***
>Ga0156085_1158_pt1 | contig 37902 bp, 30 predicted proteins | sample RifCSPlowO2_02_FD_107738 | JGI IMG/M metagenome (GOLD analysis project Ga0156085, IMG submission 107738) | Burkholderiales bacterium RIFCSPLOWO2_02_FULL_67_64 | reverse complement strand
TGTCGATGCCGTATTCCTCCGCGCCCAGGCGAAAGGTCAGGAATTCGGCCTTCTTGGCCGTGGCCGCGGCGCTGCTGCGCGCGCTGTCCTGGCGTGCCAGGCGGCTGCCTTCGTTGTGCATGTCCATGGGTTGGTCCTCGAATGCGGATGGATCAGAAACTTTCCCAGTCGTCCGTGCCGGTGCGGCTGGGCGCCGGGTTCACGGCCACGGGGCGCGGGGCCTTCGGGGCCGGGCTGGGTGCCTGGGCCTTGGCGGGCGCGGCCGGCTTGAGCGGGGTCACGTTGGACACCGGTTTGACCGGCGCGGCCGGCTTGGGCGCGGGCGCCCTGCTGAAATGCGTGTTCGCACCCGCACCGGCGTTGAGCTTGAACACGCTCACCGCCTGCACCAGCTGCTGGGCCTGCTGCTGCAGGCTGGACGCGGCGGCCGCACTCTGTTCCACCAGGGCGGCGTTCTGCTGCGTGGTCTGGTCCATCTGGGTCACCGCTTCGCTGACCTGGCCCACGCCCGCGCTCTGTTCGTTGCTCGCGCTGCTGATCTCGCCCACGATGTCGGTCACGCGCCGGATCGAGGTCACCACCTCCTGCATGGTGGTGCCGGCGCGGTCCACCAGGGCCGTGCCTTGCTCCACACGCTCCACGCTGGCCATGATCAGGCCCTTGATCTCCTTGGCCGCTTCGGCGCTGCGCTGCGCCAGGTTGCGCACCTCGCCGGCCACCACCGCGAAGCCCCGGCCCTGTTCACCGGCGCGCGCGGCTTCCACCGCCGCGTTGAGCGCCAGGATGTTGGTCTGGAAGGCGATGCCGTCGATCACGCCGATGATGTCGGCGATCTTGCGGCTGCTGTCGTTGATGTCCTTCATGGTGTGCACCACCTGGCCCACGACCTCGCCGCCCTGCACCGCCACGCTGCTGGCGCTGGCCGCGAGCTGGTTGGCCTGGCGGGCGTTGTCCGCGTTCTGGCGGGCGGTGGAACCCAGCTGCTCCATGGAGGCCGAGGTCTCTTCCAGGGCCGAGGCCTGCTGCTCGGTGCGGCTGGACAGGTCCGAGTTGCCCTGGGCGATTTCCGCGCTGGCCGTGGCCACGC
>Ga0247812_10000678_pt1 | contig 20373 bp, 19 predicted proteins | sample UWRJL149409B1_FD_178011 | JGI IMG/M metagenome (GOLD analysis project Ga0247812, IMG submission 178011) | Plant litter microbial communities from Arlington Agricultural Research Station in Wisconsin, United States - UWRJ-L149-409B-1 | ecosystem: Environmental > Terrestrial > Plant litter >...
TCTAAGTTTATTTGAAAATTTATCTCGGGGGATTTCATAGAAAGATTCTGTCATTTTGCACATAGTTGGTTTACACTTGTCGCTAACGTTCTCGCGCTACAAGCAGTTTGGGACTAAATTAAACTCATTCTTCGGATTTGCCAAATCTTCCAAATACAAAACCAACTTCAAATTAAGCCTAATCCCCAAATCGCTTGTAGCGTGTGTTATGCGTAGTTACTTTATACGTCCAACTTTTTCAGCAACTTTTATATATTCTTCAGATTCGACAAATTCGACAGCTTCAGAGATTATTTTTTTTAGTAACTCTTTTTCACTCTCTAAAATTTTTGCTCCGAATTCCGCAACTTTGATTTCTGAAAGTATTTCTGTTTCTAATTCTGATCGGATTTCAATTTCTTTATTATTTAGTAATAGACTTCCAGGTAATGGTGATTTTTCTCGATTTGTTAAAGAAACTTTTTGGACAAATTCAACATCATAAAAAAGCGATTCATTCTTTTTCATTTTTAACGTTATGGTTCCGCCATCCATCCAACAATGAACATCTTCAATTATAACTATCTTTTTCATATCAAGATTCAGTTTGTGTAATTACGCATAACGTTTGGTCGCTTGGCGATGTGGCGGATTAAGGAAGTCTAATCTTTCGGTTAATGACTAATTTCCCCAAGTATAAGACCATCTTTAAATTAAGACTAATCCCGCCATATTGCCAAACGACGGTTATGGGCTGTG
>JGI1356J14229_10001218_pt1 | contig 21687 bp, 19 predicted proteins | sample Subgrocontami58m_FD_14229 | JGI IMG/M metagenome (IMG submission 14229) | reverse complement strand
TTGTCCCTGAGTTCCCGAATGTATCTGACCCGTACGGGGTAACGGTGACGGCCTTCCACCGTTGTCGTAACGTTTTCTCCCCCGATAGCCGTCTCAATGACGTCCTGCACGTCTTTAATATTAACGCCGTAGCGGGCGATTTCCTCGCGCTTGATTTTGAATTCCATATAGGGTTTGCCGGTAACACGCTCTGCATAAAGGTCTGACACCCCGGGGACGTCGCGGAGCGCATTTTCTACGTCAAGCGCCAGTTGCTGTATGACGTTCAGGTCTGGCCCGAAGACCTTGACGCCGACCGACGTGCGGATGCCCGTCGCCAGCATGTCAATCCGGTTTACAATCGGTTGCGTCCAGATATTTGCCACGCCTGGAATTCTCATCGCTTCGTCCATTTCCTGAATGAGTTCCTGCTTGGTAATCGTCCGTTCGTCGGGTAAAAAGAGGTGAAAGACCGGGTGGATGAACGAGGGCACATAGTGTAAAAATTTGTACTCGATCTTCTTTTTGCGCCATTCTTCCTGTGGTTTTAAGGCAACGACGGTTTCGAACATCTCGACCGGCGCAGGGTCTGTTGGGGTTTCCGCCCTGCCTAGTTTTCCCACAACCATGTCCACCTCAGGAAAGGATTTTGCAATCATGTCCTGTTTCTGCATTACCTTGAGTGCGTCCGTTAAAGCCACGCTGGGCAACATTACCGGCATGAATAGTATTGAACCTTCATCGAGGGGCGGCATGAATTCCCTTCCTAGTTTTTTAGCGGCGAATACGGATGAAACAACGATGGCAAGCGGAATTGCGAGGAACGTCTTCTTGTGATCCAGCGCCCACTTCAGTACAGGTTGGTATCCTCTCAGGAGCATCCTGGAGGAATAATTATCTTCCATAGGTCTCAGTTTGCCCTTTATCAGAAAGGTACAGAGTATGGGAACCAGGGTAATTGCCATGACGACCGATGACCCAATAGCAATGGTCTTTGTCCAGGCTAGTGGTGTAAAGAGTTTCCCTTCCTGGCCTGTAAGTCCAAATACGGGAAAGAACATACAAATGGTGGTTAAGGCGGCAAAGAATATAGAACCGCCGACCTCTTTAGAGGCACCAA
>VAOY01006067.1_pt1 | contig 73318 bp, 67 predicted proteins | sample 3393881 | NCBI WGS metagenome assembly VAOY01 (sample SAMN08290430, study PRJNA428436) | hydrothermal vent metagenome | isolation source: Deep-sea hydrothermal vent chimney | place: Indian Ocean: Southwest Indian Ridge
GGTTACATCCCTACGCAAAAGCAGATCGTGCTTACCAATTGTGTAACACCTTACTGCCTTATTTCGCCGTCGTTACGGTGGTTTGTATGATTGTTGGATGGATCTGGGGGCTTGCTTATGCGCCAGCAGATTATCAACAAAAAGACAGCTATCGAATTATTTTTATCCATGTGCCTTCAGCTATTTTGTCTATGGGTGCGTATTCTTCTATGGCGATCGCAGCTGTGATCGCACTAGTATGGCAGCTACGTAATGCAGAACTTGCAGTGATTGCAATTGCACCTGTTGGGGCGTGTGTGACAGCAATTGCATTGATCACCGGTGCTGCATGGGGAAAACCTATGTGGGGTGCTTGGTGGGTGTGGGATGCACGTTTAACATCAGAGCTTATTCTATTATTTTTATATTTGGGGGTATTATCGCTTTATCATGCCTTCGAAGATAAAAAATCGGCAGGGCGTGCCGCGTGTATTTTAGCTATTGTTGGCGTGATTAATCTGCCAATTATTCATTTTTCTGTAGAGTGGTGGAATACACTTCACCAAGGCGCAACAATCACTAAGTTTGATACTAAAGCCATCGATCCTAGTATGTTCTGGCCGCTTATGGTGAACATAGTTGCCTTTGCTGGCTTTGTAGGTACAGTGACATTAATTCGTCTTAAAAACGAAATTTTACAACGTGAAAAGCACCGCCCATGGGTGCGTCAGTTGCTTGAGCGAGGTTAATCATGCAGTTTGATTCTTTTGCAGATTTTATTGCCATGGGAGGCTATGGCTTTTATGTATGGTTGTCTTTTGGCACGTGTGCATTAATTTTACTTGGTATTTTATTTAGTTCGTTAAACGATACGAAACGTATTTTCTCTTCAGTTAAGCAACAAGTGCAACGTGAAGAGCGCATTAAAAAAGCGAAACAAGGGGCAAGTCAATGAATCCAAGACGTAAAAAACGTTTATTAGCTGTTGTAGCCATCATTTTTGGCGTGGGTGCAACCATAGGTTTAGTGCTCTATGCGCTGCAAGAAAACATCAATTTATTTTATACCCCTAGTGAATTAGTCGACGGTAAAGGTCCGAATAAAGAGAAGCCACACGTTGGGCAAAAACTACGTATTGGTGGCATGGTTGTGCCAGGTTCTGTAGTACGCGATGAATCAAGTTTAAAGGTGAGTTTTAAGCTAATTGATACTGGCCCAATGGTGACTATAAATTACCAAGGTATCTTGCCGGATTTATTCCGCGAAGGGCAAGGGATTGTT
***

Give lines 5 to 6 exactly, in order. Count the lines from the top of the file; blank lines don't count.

>JGI1356J14229_10001218_pt1 | contig 21687 bp, 19 predicted proteins | sample Subgrocontami58m_FD_14229 | JGI IMG/M metagenome (IMG submission 14229) | reverse complement strand
TTGTCCCTGAGTTCCCGAATGTATCTGACCCGTACGGGGTAACGGTGACGGCCTTCCACCGTTGTCGTAACGTTTTCTCCCCCGATAGCCGTCTCAATGACGTCCTGCACGTCTTTAATATTAACGCCGTAGCGGGCGATTTCCTCGCGCTTGATTTTGAATTCCATATAGGGTTTGCCGGTAACACGCTCTGCATAAAGGTCTGACACCCCGGGGACGTCGCGGAGCGCATTTTCTACGTCAAGCGCCAGTTGCTGTATGACGTTCAGGTCTGGCCCGAAGACCTTGACGCCGACCGACGTGCGGATGCCCGTCGCCAGCATGTCAATCCGGTTTACAATCGGTTGCGTCCAGATATTTGCCACGCCTGGAATTCTCATCGCTTCGTCCATTTCCTGAATGAGTTCCTGCTTGGTAATCGTCCGTTCGTCGGGTAAAAAGAGGTGAAAGACCGGGTGGATGAACGAGGGCACATAGTGTAAAAATTTGTACTCGATCTTCTTTTTGCGCCATTCTTCCTGTGGTTTTAAGGCAACGACGGTTTCGAACATCTCGACCGGCGCAGGGTCTGTTGGGGTTTCCGCCCTGCCTAGTTTTCCCACAACCATGTCCACCTCAGGAAAGGATTTTGCAATCATGTCCTGTTTCTGCATTACCTTGAGTGCGTCCGTTAAAGCCACGCTGGGCAACATTACCGGCATGAATAGTATTGAACCTTCATCGAGGGGCGGCATGAATTCCCTTCCTAGTTTTTTAGCGGCGAATACGGATGAAACAACGATGGCAAGCGGAATTGCGAGGAACGTCTTCTTGTGATCCAGCGCCCACTTCAGTACAGGTTGGTATCCTCTCAGGAGCATCCTGGAGGAATAATTATCTTCCATAGGTCTCAGTTTGCCCTTTATCAGAAAGGTACAGAGTATGGGAACCAGGGTAATTGCCATGACGACCGATGACCCAATAGCAATGGTCTTTGTCCAGGCTAGTGGTGTAAAGAGTTTCCCTTCCTGGCCTGTAAGTCCAAATACGGGAAAGAACATACAAATGGTGGTTAAGGCGGCAAAGAATATAGAACCGCCGACCTCTTTAGAGGCACCAA